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Variations on a Theme - A Creative Interpretation of Reality
Photographic slices of existence

Eureka
Date: 2007-06-29 01:02
Subject: Variations on a Theme
Security: Public
Location:Winnipeg
Mood:sleepysleepy
Tags:audience participation, earth, friday, key and lock, macro, photo, void







As an example of my typical creative process, here are three captures of the same subject, taken at the same time, from different angles and with different lenses. I sometimes have a hard time choosing which to use, and I'm curious to hear what people think of each image.
Eureka! | 12 Comments | | Link






vanilla
User: variance
Date: 2007-06-29 06:46 (UTC)
Subject: (no subject)
I like the last one best.
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Eureka
User: eurekagray
Date: 2007-06-29 15:24 (UTC)
Subject: (no subject)
And now for the hard question: Why?
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Elisa
User: shmi85
Date: 2007-06-30 00:53 (UTC)
Subject: (no subject)
i also like the third one the best. i like the vertical composition better than the horizontal and i almost never like extreme closeups. i also think that the third one balances the right amount of focus on the lock, the stones next to it and the bit of spider web with the unfocused area of the rest of the door. the composition also feels more complete because you've included the entirety of the metal handle bent piece thingy. the fact that it's cut off in the first makes that composition more unsettling and/or interesting, depending on what you want the audience to get from the picture (i.e. "ah, what's that bit of metal? the handle? something else? i can't tell!") but the fact that there's just so much out of focus fuzziness sort of drowns out the interest of cut-off metal.

maybe a good solution would've been to shoot a vertical composition like the third one, but move it up instead of down. so that the metal bit is still cropped off, but the blurriness is also more restrained.

that is all. :)
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Eureka: Eye
User: eurekagray
Date: 2007-06-30 01:03 (UTC)
Subject: (no subject)
Keyword:Eye
Thanks for the detailed feedback! In fact, that was pretty much my own train of thought (except that I actually do like extreme close-ups, when they have a purpose. In this particular case, I'm not sure that the lock is a strong enough subject to stand on it's own, hence the variations pulled back.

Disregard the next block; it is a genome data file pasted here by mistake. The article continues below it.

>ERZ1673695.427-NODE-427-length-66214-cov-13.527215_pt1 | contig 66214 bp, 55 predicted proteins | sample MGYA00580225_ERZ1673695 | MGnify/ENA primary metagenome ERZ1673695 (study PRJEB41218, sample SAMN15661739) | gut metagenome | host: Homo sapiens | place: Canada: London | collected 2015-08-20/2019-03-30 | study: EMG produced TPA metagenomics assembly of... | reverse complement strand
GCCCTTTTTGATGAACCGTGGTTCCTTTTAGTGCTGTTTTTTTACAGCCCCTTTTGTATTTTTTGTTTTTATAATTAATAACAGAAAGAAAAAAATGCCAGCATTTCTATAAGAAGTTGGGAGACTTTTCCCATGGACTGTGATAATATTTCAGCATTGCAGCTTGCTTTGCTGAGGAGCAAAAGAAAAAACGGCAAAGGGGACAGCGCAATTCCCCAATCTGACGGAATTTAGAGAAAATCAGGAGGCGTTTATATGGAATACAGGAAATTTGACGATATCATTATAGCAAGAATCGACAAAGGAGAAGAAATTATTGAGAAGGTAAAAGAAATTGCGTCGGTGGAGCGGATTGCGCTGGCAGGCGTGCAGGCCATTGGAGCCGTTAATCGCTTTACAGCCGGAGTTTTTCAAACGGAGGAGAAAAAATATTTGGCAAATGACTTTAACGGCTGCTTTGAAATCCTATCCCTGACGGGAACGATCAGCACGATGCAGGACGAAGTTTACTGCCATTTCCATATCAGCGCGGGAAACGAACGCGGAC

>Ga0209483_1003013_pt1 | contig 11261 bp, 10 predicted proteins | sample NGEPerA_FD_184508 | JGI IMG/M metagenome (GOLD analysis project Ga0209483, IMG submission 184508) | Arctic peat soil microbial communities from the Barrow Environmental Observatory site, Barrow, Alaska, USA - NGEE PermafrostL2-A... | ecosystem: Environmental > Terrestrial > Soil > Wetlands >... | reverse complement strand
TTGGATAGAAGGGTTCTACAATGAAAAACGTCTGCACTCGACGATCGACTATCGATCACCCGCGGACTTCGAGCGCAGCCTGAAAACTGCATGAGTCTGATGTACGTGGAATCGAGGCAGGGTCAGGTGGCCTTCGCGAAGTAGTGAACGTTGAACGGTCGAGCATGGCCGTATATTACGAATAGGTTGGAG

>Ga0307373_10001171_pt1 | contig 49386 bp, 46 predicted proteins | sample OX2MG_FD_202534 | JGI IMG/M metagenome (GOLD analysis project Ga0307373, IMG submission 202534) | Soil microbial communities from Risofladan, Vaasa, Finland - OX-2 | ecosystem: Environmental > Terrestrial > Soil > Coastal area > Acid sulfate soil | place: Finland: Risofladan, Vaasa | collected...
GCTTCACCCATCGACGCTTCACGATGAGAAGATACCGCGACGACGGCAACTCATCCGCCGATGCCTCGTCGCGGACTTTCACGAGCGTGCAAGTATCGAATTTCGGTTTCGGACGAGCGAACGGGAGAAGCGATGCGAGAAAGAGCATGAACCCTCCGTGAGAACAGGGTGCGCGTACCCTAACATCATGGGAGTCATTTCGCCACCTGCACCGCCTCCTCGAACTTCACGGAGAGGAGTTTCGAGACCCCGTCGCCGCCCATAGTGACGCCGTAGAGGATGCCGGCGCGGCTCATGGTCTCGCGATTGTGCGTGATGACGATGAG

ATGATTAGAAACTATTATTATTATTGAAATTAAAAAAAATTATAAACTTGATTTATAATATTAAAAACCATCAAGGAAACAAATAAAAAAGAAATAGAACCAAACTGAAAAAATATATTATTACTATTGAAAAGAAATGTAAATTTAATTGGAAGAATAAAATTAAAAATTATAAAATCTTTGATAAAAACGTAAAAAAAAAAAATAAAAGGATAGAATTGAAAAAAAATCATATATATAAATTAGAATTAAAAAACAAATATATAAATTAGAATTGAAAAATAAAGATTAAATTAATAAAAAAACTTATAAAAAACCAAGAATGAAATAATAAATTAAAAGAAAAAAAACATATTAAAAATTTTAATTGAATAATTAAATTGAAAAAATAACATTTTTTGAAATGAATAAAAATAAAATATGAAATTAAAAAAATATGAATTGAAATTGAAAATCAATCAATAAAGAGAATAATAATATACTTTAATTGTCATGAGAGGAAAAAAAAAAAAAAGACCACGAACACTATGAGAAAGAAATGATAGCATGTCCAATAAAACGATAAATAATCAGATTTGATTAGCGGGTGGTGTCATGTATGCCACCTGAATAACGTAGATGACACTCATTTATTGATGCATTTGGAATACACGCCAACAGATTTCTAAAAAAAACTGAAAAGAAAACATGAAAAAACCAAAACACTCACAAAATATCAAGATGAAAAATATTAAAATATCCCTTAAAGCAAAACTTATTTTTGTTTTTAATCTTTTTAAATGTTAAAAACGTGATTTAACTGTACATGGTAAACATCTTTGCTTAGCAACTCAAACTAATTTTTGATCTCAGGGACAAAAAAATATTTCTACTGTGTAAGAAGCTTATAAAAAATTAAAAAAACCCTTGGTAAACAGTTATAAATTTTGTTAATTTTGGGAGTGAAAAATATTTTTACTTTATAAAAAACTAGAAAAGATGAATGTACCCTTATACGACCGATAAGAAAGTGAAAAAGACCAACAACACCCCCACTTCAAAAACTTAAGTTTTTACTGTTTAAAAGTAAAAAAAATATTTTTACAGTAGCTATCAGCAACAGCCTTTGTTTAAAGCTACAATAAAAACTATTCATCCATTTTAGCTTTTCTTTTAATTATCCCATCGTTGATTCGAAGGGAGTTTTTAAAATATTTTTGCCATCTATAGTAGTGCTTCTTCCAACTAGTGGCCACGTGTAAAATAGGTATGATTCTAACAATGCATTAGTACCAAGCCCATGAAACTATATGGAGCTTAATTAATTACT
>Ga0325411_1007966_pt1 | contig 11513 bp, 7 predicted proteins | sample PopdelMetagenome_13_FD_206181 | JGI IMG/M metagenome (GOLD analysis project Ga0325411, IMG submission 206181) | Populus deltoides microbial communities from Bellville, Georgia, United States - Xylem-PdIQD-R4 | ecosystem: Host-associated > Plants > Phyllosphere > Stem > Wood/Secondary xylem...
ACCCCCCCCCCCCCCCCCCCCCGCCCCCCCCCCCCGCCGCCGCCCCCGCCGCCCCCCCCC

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rawgirl75
User: rawgirl75
Date: 2007-06-30 03:13 (UTC)
Subject: (no subject)
I prefer the second one: the close-up.

For me, the subject matter is irrelevant. Im absolutely fascinated with the warm colour of the rust contrasted with the cool blue of the lock.
I also love the texture. Just by sight, my mind tries to imagine what running my fingers across the surface feels like.
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Eureka: Cyberpunk
User: eurekagray
Date: 2007-06-30 05:41 (UTC)
Subject: (no subject)
Keyword:Cyberpunk
Interesting perspective. I hadn't thought if it in those terms, but I see what you mean.
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neptunia
User: neptunia67
Date: 2007-06-30 19:33 (UTC)
Subject: (no subject)
I like the first one best. I think it is because of the colors. I also like how sharply in focus the lock is. Cool.
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Eureka
User: eurekagray
Date: 2007-06-30 20:35 (UTC)
Subject: (no subject)
Thanks for the feedback :) What is it about the colours on the first that stand out?
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User: (Anonymous)
Date: 2007-07-01 14:59 (UTC)
Subject: (no subject)
I like the third one best. The rock around the edges give it a feel of looking through something at the lock (like a broken window?) and gives it an interesting frame. Because I can't actually make out what the frame is, it leaves me looking at it, adjusting my eyes, and trying to figure it out. I like photos that make me see different things, depending how I adjust my vision. It's more like art as opposed to a picture

- L
xo
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Eureka: Cyberpunk
User: eurekagray
Date: 2007-07-01 15:47 (UTC)
Subject: (no subject)
Keyword:Cyberpunk
Thanks for sharing that with me.
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Drascus
User: drascus
Date: 2007-07-02 00:09 (UTC)
Subject: (no subject)
I'm going to go with the first one as my preference. The extreme closeup has so much of the lock out of focus that it seems muddled. The third image has too many objects that might be the focus of someone's attention, and the in-focus lock is not necessarily where the eye's attention is drawn, due to how the lighting is working.

The first image is very balanced, and my eye is drawn immediately to the lock, and the edge of the door that's in focus, with the out of focus background providing a good backdrop for the whole.
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Eureka
User: eurekagray
Date: 2007-07-02 00:29 (UTC)
Subject: (no subject)
I really need to bring along my tripod when I'm doing macro stuff. I just can't squeeze enough depth of field out of it and still have a hand-holdable shutter speed.

I still go back and forth between the first and the third. These samples are a little deceptive as the horizontal frames are given arbitrarily more impact because the ScrapBook settings make horizontal shots larger overall than vertical shots. Either way, I appreciate the feedback.
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